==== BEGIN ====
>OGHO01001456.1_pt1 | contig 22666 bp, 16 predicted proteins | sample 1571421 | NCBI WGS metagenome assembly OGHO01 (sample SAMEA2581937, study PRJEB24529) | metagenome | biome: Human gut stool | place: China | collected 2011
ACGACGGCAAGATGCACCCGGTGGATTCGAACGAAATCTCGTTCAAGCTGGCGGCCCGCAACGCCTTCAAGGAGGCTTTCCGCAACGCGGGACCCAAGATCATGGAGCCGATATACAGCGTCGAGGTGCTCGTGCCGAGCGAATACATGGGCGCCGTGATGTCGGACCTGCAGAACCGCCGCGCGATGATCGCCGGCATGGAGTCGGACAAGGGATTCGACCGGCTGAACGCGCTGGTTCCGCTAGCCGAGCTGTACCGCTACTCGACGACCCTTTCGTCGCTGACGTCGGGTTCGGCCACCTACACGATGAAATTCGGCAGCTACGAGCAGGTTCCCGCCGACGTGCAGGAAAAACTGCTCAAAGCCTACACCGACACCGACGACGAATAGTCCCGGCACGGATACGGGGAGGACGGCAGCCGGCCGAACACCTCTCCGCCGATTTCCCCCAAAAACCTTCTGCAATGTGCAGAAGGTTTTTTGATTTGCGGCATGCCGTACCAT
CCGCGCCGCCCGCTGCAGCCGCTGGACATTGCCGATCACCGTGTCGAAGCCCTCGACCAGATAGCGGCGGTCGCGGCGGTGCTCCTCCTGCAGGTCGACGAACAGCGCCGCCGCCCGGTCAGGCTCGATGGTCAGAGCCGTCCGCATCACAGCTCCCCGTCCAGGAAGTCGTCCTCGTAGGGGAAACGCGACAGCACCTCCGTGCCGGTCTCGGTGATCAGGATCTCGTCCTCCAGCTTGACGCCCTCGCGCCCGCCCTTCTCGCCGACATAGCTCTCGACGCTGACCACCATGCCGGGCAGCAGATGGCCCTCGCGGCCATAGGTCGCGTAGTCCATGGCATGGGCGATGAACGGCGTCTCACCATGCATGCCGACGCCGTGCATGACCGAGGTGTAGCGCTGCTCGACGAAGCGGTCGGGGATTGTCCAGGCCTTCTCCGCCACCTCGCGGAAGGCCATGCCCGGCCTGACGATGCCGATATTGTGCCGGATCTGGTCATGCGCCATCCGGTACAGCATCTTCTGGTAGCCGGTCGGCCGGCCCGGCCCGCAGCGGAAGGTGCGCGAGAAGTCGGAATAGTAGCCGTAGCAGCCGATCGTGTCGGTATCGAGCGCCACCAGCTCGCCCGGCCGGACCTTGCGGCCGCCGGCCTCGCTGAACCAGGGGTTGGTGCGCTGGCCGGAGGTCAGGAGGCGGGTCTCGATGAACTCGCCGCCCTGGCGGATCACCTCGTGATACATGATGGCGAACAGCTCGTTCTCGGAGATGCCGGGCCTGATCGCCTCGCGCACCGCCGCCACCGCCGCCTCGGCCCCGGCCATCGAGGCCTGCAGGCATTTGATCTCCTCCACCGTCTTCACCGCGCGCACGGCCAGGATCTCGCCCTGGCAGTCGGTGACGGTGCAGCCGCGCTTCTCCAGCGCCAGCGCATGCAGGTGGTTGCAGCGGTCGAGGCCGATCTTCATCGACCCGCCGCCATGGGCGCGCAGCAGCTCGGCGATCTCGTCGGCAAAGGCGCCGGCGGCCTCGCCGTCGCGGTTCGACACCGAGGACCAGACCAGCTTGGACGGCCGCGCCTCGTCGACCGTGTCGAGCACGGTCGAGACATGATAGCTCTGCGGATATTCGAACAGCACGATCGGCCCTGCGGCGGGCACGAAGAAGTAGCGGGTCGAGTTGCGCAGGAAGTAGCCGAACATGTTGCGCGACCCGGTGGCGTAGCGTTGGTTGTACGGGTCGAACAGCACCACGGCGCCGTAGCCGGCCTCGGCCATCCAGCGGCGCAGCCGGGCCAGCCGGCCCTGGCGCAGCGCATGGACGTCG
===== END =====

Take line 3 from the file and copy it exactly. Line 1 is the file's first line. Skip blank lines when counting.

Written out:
CCGCGCCGCCCGCTGCAGCCGCTGGACATTGCCGATCACCGTGTCGAAGCCCTCGACCAGATAGCGGCGGTCGCGGCGGTGCTCCTCCTGCAGGTCGACGAACAGCGCCGCCGCCCGGTCAGGCTCGATGGTCAGAGCCGTCCGCATCACAGCTCCCCGTCCAGGAAGTCGTCCTCGTAGGGGAAACGCGACAGCACCTCCGTGCCGGTCTCGGTGATCAGGATCTCGTCCTCCAGCTTGACGCCCTCGCGCCCGCCCTTCTCGCCGACATAGCTCTCGACGCTGACCACCATGCCGGGCAGCAGATGGCCCTCGCGGCCATAGGTCGCGTAGTCCATGGCATGGGCGATGAACGGCGTCTCACCATGCATGCCGACGCCGTGCATGACCGAGGTGTAGCGCTGCTCGACGAAGCGGTCGGGGATTGTCCAGGCCTTCTCCGCCACCTCGCGGAAGGCCATGCCCGGCCTGACGATGCCGATATTGTGCCGGATCTGGTCATGCGCCATCCGGTACAGCATCTTCTGGTAGCCGGTCGGCCGGCCCGGCCCGCAGCGGAAGGTGCGCGAGAAGTCGGAATAGTAGCCGTAGCAGCCGATCGTGTCGGTATCGAGCGCCACCAGCTCGCCCGGCCGGACCTTGCGGCCGCCGGCCTCGCTGAACCAGGGGTTGGTGCGCTGGCCGGAGGTCAGGAGGCGGGTCTCGATGAACTCGCCGCCCTGGCGGATCACCTCGTGATACATGATGGCGAACAGCTCGTTCTCGGAGATGCCGGGCCTGATCGCCTCGCGCACCGCCGCCACCGCCGCCTCGGCCCCGGCCATCGAGGCCTGCAGGCATTTGATCTCCTCCACCGTCTTCACCGCGCGCACGGCCAGGATCTCGCCCTGGCAGTCGGTGACGGTGCAGCCGCGCTTCTCCAGCGCCAGCGCATGCAGGTGGTTGCAGCGGTCGAGGCCGATCTTCATCGACCCGCCGCCATGGGCGCGCAGCAGCTCGGCGATCTCGTCGGCAAAGGCGCCGGCGGCCTCGCCGTCGCGGTTCGACACCGAGGACCAGACCAGCTTGGACGGCCGCGCCTCGTCGACCGTGTCGAGCACGGTCGAGACATGATAGCTCTGCGGATATTCGAACAGCACGATCGGCCCTGCGGCGGGCACGAAGAAGTAGCGGGTCGAGTTGCGCAGGAAGTAGCCGAACATGTTGCGCGACCCGGTGGCGTAGCGTTGGTTGTACGGGTCGAACAGCACCACGGCGCCGTAGCCGGCCTCGGCCATCCAGCGGCGCAGCCGGGCCAGCCGGCCCTGGCGCAGCGCATGGACGTCG